Racism is not eradicated by surface conversations, empty platitudes and hollow lament that provides catharsis instead of actual transformation. I don't go to conferences to make white people feel good and I don’t go there to make them feel bad either. I go there to affirm the Black people and non-Black people of color, to speak truth to the white people and give them a way forward through the gospel. Those who have ears to receive will receive and those that don't, won't. That comes by way of the Holy Spirit, not me.

The Blood of Jesus is the bridge; not my back.

Through the gospel of Jesus Christ, we are required to tell the truth about ourselves to God. This the truth about ourselves: that we are sinners who have sinned against God in thoughts, words, and deeds. The only way we are able to confess that is by grace and when we confess that sin, we become children of God. No longer enemies. We have peace with God, but that peace only comes after we confess the truth that we are sinners in need of grace and that the Blood of Jesus covers us and unites us--one to another--because we are reconciled back to God, so now we can be reconciled to one another. However, truth always precedes reconciliation. My personhood is not the bridge. My blackness is not the bridge. My gender is not the bridge. The blood of Jesus is the bridge, which is made possible by grace through faith in His finished work.

I’m not perfect in my work, but I prayerfully employ discernment and pursue wisdom, precision, and fidelity, knowing that calling out well-guarded idols can produce protective, defensive, and blatantly hostile responses. My prophetic ministry, at its best, is fueled by agapic love. In that spirit of love, the most excellent way, to my Black sistas who are experiencing secondary trauma as a result of the countless ways I was mistreated, I want to say thank you for your love. You all have rallied around me in remarkable ways and I’m speechless. Please take care of yourselves. I can tell this whole ordeal has taken its toll on you, too. Some of you are with child and under huge amounts of stress as it is, please don’t let white supremacy take you out. Step away from social media and breathe. God’s got us; this I know. Cast your cares on Him because He cares for you. I’m taking my own advice and stepping away as well.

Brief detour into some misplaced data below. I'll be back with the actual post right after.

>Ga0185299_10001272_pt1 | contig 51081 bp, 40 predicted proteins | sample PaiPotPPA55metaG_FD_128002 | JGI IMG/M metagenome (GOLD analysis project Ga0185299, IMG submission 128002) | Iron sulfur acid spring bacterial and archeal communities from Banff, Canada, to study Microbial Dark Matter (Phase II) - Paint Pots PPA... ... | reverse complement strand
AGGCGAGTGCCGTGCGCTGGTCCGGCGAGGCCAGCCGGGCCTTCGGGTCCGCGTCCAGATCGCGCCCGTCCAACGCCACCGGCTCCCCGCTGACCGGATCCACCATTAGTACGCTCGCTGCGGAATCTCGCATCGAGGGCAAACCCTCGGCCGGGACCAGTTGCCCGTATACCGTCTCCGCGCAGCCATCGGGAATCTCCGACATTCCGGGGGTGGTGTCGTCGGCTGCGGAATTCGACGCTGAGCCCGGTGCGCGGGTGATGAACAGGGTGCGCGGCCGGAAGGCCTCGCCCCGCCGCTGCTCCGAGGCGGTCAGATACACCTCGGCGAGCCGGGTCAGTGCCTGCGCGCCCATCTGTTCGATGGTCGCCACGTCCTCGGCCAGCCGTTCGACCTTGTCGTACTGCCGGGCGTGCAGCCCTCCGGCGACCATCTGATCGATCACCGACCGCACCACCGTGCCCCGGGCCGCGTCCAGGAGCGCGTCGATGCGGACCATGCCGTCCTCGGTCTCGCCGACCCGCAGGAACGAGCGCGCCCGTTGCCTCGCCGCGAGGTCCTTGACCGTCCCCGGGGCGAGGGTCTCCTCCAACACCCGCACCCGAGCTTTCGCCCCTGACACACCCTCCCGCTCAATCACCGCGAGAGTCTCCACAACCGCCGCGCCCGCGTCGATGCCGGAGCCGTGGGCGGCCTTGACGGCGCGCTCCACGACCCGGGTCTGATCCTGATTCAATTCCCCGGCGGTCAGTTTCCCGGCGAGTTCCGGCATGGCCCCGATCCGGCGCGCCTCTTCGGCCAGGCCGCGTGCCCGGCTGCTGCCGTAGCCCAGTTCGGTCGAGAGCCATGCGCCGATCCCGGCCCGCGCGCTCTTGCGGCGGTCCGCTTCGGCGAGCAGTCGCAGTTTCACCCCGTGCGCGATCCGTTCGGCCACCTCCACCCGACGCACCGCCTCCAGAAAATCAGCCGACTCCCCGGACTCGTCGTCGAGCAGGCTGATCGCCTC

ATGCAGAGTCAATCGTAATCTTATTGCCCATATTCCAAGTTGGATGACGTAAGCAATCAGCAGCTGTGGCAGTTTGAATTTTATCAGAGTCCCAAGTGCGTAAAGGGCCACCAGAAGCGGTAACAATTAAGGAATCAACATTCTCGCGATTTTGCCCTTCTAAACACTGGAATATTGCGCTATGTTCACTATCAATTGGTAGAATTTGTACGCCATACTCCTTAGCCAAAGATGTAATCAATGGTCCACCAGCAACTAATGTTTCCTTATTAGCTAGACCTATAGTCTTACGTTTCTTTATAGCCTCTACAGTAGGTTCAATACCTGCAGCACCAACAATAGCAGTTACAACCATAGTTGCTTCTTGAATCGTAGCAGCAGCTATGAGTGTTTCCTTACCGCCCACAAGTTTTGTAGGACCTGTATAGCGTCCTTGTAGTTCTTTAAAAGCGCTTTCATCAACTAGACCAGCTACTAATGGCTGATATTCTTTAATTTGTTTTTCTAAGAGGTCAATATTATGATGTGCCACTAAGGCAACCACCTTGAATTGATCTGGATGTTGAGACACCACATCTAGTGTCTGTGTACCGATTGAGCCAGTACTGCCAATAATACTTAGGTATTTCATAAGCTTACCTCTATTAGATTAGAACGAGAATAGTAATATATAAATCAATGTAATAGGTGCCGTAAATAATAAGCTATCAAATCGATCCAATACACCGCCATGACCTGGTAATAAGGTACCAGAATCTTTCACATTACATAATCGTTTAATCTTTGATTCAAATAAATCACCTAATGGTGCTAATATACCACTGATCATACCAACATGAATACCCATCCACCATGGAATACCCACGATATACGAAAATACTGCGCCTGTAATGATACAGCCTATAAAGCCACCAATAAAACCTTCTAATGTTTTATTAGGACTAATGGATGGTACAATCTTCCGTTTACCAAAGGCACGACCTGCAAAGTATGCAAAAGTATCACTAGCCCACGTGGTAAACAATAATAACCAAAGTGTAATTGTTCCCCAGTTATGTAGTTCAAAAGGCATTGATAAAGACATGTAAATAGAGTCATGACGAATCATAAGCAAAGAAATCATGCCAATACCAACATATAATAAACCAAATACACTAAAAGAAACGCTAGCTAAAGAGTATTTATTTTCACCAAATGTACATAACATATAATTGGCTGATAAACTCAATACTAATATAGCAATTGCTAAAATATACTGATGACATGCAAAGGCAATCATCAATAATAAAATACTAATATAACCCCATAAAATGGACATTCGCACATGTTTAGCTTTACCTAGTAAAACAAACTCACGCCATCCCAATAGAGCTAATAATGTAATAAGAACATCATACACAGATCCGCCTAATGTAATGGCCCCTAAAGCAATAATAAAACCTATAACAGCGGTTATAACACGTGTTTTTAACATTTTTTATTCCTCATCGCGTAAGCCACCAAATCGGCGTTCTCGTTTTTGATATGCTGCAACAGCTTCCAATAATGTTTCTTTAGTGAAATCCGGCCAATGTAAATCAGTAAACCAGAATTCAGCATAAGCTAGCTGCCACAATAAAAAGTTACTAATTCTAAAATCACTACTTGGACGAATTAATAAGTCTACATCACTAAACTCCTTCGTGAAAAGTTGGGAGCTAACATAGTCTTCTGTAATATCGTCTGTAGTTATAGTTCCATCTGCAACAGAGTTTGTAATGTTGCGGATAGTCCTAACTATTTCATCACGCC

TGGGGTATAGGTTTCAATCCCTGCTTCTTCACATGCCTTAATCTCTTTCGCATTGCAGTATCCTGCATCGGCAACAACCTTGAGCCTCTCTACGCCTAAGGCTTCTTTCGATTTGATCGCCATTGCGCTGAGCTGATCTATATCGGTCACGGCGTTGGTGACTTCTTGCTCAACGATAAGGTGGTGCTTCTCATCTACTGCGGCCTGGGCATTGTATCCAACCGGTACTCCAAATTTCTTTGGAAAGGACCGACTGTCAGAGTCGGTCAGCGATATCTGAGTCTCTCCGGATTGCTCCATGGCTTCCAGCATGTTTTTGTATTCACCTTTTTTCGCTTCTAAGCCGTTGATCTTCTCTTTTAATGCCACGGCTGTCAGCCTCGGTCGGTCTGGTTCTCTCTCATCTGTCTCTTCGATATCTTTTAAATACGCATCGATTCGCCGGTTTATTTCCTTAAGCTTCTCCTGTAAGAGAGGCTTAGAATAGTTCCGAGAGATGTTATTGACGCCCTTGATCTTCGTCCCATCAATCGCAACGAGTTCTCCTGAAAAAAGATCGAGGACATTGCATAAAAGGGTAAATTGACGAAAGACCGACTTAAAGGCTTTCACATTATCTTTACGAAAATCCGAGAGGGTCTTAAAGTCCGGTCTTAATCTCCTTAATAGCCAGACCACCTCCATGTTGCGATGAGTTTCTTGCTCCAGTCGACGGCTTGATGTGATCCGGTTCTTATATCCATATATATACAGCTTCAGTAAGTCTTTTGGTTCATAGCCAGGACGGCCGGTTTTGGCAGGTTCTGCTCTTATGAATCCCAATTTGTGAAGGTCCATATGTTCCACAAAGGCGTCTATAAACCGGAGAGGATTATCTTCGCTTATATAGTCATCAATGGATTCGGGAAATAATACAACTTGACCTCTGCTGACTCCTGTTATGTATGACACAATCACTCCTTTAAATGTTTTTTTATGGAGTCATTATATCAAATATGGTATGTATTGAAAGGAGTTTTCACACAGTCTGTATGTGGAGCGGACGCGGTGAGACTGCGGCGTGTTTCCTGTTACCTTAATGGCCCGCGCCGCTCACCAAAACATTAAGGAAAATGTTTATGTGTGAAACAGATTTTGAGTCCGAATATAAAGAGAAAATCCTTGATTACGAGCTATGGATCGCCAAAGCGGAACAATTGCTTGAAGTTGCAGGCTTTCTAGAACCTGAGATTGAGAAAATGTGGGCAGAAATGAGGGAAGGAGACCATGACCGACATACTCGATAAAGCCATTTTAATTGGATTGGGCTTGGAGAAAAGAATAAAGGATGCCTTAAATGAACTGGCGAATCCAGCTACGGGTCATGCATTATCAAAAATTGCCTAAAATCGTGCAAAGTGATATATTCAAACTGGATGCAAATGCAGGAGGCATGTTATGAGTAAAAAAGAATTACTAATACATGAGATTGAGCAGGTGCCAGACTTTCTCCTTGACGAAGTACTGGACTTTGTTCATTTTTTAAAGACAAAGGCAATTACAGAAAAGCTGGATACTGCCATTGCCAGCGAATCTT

As of today, I received a sincere apology from Rachel Joy, the Director of Sparrow. She apologized for the specific ways she caused harm and she took ownership as the leader and on behalf of the organization. She asked for forgiveness and I’m asking God to give me the grace to forgive her quickly. I know God will do that; He is faithful. We all need grace, no one is beyond redemption. There are ways that she can repair the harm done and I asked her to take time to think and pray about what that will look like. As I said earlier, their lawyer released the video and photos to me. I will post the video on my Instagram bio, the clips on my Instagram page, and the full video link will be in the Twitter thread below this letter. I am taking a week-long break from social media to rest, recoup, and recharge from this unfortunate event. I ask that you all pray for me and also pray for Rachel and the Sparrow Organization as the leaders have a lot of internal work to do personally and as an organization.

Grace to you,

Ekemini Uwan

Decolonized Discipleship

“The church in the colonies is the white people’s Church, the foreigner’s Church. She does not call the native to God’s ways but to the ways of the white man, of the master, or the oppressor. And as you know, in this matter many are called but few chosen.” Fanon, Wretched of The Earth (42)

Although Fanon’s anticolonial body of work was written in the twentieth century and in the Algerian colonial context, his words resonate in the twenty-first century, particularly with regard to the white evangelical and multiethnic church contexts of America.  It is a lamentable fact that the church was the primary vehicle through which colonization spread on the African continent and beyond. Presently, many white evangelical churches continue to follow in the footsteps of their settler ancestors, planting churches in urban areas that resemble colonies.

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Copyright 2019 by Ekemini B. Uwan